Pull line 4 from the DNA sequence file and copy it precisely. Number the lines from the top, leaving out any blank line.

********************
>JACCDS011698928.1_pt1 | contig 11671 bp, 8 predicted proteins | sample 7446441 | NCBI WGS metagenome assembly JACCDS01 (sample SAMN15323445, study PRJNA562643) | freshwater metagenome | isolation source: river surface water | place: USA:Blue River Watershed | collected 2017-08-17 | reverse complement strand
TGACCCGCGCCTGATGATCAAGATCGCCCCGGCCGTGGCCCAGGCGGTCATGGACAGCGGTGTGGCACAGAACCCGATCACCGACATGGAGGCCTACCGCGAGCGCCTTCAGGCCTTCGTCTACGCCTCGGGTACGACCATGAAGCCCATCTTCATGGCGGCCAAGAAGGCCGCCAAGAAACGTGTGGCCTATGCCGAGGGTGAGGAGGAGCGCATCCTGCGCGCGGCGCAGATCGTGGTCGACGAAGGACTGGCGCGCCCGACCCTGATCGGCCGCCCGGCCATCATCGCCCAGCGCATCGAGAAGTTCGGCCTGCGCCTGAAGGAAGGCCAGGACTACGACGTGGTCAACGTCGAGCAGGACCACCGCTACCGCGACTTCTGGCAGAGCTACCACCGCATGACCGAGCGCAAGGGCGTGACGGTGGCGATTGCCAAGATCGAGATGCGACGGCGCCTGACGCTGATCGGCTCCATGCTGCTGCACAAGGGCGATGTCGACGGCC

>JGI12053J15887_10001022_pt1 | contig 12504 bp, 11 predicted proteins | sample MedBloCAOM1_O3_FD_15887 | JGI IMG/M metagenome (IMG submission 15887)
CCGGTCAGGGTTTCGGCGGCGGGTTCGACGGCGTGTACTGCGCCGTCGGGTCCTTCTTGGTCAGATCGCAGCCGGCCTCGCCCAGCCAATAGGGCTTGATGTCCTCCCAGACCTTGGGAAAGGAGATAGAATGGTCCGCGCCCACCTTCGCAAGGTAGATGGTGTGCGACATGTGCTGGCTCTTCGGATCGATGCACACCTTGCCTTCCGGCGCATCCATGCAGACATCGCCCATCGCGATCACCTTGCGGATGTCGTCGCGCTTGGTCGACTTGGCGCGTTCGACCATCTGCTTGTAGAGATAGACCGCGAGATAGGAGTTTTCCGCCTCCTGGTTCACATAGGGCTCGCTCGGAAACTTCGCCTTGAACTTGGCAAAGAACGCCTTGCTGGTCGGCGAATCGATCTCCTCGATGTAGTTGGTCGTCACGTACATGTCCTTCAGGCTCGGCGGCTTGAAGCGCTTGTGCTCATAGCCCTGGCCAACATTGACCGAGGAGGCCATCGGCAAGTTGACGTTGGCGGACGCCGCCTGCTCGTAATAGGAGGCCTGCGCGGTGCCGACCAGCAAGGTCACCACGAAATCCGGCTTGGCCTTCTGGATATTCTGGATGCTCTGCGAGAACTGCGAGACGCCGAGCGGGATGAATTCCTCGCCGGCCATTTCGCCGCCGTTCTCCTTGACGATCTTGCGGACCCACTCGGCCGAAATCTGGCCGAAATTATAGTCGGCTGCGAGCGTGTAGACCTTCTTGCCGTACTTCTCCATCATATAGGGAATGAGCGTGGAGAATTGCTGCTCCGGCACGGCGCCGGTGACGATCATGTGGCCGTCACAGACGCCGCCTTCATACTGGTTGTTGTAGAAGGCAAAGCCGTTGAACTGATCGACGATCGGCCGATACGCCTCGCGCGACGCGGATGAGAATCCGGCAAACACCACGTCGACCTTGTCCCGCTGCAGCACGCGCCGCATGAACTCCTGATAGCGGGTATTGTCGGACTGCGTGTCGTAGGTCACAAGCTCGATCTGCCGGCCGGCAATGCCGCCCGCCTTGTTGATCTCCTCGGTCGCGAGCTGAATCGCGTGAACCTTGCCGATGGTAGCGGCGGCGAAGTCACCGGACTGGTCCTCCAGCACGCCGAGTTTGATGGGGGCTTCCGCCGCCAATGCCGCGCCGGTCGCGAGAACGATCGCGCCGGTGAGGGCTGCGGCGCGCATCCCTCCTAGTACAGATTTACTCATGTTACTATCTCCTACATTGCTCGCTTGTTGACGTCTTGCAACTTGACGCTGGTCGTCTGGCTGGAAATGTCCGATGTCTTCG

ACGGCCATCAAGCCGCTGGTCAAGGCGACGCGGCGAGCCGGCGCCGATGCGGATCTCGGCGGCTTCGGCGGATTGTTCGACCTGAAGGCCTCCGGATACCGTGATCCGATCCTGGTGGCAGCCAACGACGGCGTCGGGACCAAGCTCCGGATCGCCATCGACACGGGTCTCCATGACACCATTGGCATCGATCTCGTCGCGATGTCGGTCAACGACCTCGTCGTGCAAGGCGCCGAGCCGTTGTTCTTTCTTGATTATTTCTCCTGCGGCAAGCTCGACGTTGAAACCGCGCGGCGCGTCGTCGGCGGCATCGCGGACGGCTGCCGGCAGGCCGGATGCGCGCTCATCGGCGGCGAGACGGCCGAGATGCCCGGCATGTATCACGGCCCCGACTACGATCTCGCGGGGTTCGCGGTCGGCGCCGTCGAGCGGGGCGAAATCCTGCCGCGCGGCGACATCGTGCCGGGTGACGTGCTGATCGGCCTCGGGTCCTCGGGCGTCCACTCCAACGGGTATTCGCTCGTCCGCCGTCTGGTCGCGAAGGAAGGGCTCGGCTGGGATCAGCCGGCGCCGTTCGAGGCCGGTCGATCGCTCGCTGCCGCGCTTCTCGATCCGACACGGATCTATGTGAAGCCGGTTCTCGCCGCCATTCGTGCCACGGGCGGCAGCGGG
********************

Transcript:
CCGGTCAGGGTTTCGGCGGCGGGTTCGACGGCGTGTACTGCGCCGTCGGGTCCTTCTTGGTCAGATCGCAGCCGGCCTCGCCCAGCCAATAGGGCTTGATGTCCTCCCAGACCTTGGGAAAGGAGATAGAATGGTCCGCGCCCACCTTCGCAAGGTAGATGGTGTGCGACATGTGCTGGCTCTTCGGATCGATGCACACCTTGCCTTCCGGCGCATCCATGCAGACATCGCCCATCGCGATCACCTTGCGGATGTCGTCGCGCTTGGTCGACTTGGCGCGTTCGACCATCTGCTTGTAGAGATAGACCGCGAGATAGGAGTTTTCCGCCTCCTGGTTCACATAGGGCTCGCTCGGAAACTTCGCCTTGAACTTGGCAAAGAACGCCTTGCTGGTCGGCGAATCGATCTCCTCGATGTAGTTGGTCGTCACGTACATGTCCTTCAGGCTCGGCGGCTTGAAGCGCTTGTGCTCATAGCCCTGGCCAACATTGACCGAGGAGGCCATCGGCAAGTTGACGTTGGCGGACGCCGCCTGCTCGTAATAGGAGGCCTGCGCGGTGCCGACCAGCAAGGTCACCACGAAATCCGGCTTGGCCTTCTGGATATTCTGGATGCTCTGCGAGAACTGCGAGACGCCGAGCGGGATGAATTCCTCGCCGGCCATTTCGCCGCCGTTCTCCTTGACGATCTTGCGGACCCACTCGGCCGAAATCTGGCCGAAATTATAGTCGGCTGCGAGCGTGTAGACCTTCTTGCCGTACTTCTCCATCATATAGGGAATGAGCGTGGAGAATTGCTGCTCCGGCACGGCGCCGGTGACGATCATGTGGCCGTCACAGACGCCGCCTTCATACTGGTTGTTGTAGAAGGCAAAGCCGTTGAACTGATCGACGATCGGCCGATACGCCTCGCGCGACGCGGATGAGAATCCGGCAAACACCACGTCGACCTTGTCCCGCTGCAGCACGCGCCGCATGAACTCCTGATAGCGGGTATTGTCGGACTGCGTGTCGTAGGTCACAAGCTCGATCTGCCGGCCGGCAATGCCGCCCGCCTTGTTGATCTCCTCGGTCGCGAGCTGAATCGCGTGAACCTTGCCGATGGTAGCGGCGGCGAAGTCACCGGACTGGTCCTCCAGCACGCCGAGTTTGATGGGGGCTTCCGCCGCCAATGCCGCGCCGGTCGCGAGAACGATCGCGCCGGTGAGGGCTGCGGCGCGCATCCCTCCTAGTACAGATTTACTCATGTTACTATCTCCTACATTGCTCGCTTGTTGACGTCTTGCAACTTGACGCTGGTCGTCTGGCTGGAAATGTCCGATGTCTTCG